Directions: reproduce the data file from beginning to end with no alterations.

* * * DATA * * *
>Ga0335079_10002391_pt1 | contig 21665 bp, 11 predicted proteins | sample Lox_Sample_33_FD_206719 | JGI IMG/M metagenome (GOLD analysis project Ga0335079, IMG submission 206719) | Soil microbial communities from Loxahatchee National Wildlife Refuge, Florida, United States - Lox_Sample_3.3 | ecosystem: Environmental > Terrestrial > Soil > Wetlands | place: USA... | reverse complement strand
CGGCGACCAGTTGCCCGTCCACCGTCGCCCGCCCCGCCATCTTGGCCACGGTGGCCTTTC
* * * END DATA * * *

>Ga0335079_10002391_pt1 | contig 21665 bp, 11 predicted proteins | sample Lox_Sample_33_FD_206719 | JGI IMG/M metagenome (GOLD analysis project Ga0335079, IMG submission 206719) | Soil microbial communities from Loxahatchee National Wildlife Refuge, Florida, United States - Lox_Sample_3.3 | ecosystem: Environmental > Terrestrial > Soil > Wetlands | place: USA... | reverse complement strand
CGGCGACCAGTTGCCCGTCCACCGTCGCCCGCCCCGCCATCTTGGCCACGGTGGCCTTTC